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Are UK Covid deaths overstated?

An article in the Daily Mail questions the official Covid death toll, citing examples of terminally ill patients having Covid recorded as the cause of death. Early in the pandemic, there was a lack of testing, and doctors certified some deaths through video calls. This has led to critics claiming that assumptions were made and Covid wrongly attributed as a cause of death. Ignoring the cause of death and looking at excess deaths these are approaching 150,000 since the start of the pandemic. So while some Covid deaths may have been wrongly attributed, a close look at the numbers would suggest the UK Covid deaths are not deliberately overstated.

What official figures exist?

Deaths within 28 days of a positive test

Throughout the pandemic, we have had daily reported figures on deaths within 28 days of a positive Covid test. This is a useful metric when in a public health emergency and quick surveillance is necessary. If we look at this metric at the start of the pandemic, it would undercount the true impact of Covid because of limited tested availability as the country grappled with the new virus. As time has moved on and testing capacity ramped up, this metric will overestimate the true impact of Covid. This is because it fails to distinguish the reason for the death, and with people dying every day from a range of causes, some of these would have tested positive for Covid in the month before the death.

Deaths with Covid mentioned on the death certificate

Each week, the Office for National Statistics (ONS) publishes the number of deaths in England and Wales where Covid-19 was the underlying cause, which most of us would understand as the primary cause of death. In addition, they publish deaths where Covid-19 was not the primary cause, but mentioned on the death certificate, so a factor in the death. Separate numbers are available for Scotland and Northern Ireland from their respective statistical agencies. These statistics are a better metric than those with a positive test. as Covid has to be listed on the death certificate to be included.

185,000 deaths in the UK with Covid mentioned on the death certificate

Focusing on deaths where Covid-19 was mentioned on the death certificate, the current death toll across the UK stands at just over 185,000. With Covid-19 being a virus that disproportionately attacks the elderly and most vulnerable, 81% of the deaths have been among people aged 70 and over, with an average (median) age of death at 82 years old.

There have been 163,511 deaths within 28 days of a positive Covid-19 test and in recent months since the Omicron wave hit the UK we are seeing more deaths within 28 days of a positive test than those with Covid mentioned on the death certificate, indicating the daily Government numbers are overestimating the impact of the virus.

People often ask how many deaths were due to Covid and how many happened to just have it mentioned on the death certificate. If we look at the ONS data, we see that while it varies by month, 88% of deaths where Covid was mentioned on the death certificate, it was the primary cause. This has fallen in recent months since the Omicron variant emerged with the variant more likely to be found in people due to the sheer number of people with it, but it being less likely to kill you. In recent weeks, just two-thirds of deaths with Covid on the death certificate had the virus as the main cause.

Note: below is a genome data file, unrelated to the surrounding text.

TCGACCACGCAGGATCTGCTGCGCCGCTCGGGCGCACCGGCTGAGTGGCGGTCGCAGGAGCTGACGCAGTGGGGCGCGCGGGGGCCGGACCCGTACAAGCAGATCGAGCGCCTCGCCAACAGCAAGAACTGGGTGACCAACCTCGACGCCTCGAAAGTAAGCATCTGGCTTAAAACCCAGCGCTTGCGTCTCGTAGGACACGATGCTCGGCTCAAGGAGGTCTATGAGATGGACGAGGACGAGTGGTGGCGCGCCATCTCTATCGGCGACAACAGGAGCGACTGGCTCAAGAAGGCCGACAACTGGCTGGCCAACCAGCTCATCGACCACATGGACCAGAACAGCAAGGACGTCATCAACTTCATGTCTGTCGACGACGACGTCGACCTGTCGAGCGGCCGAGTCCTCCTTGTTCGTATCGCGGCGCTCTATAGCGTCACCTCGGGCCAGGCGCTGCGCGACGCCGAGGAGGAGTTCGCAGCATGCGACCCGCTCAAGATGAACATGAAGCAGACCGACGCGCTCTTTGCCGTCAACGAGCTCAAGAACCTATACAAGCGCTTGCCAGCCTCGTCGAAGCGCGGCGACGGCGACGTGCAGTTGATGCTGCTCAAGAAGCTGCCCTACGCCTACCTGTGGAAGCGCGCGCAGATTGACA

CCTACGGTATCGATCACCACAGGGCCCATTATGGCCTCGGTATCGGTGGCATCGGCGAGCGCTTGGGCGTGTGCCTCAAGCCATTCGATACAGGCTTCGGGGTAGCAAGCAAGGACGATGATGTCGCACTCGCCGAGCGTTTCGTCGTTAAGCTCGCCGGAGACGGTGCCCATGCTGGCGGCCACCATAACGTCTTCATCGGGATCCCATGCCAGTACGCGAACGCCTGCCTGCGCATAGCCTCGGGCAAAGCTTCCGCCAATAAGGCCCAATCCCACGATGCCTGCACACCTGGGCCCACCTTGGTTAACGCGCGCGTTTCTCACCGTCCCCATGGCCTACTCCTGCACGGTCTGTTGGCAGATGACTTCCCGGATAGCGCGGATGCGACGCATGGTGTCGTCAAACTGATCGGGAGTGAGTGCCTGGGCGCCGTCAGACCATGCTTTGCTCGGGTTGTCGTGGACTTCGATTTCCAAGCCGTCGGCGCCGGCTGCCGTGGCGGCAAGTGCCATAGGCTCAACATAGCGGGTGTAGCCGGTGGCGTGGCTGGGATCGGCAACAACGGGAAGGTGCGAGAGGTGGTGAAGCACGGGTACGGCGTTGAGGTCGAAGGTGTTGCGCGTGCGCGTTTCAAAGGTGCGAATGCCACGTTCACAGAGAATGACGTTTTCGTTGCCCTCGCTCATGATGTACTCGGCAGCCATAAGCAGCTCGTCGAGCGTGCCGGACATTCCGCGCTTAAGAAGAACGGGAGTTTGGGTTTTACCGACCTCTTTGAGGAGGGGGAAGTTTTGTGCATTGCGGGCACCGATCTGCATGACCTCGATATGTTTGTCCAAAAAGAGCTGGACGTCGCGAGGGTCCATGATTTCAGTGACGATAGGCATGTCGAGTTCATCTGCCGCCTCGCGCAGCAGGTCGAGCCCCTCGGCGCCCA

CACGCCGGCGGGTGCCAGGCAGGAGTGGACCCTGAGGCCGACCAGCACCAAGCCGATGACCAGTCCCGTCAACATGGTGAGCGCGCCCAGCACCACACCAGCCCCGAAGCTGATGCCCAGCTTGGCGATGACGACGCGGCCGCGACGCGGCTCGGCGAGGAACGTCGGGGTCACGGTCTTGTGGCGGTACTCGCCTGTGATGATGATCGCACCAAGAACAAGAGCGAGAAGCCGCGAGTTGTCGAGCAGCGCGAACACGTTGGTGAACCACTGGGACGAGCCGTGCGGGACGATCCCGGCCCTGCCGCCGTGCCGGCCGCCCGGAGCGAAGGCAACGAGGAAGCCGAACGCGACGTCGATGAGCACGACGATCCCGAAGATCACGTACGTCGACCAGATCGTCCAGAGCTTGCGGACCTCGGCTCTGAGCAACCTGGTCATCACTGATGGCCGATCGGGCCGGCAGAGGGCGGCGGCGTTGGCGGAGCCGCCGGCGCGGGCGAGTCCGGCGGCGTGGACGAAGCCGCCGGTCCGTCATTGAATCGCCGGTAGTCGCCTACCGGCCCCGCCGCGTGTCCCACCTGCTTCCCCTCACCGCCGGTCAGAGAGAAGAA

147,000 excess deaths since March 2020

The critics cite that the estimate of 185,000 deaths is an overestimate because of the ways deaths were certified through the pandemic. We can remove this factor to understand the true impact of the pandemic and look at deaths from all causes. Across England and Wales before the pandemic, we had an average of around 600,000 deaths per year over the period 2015 to 2019. We can look at the number of deaths in 2020, 2021 and 2022 and compare to this to assess ’excess deaths’.

Since the first registered Covid death in England and Wales, there have been around 132,000 excess deaths demonstrating that Covid has had an impact of leading to deaths that would not have occurred had the virus never hit these shores. Estimates in Scotland put excess deaths at just over 11,500 with just under 4,000 in Northern Ireland. Taking these collectively you get an excess deaths estimate of around 147,000 across the UK. This is close to 40,000 deaths lower than the total number of deaths with Covid mentioned on the death certificate.


The Covid death toll of 185,000 will most likely include people who would have sadly died in the virus’s absence and, as I previously explained, we saw fewer dementia deaths than average through some parts of the pandemic. Excess deaths give a better picture of the true impact of Covid, but as we move further on from March 2020, there will be people dying of other causes because of missed healthcare. I wrote last summer we were seeing deaths above average that were not Covid related.

While there may be some deaths with wrong assumptions made when certifying deaths, it is likely this will be marginal rather than significant. Even allowing for some of the excess deaths over the past year being through missed healthcare, Covid itself has contributed to a premature end to the lives of well over 100,000 people. Claims that the UK has overstated the true number of Covid deaths are widely exaggerated.

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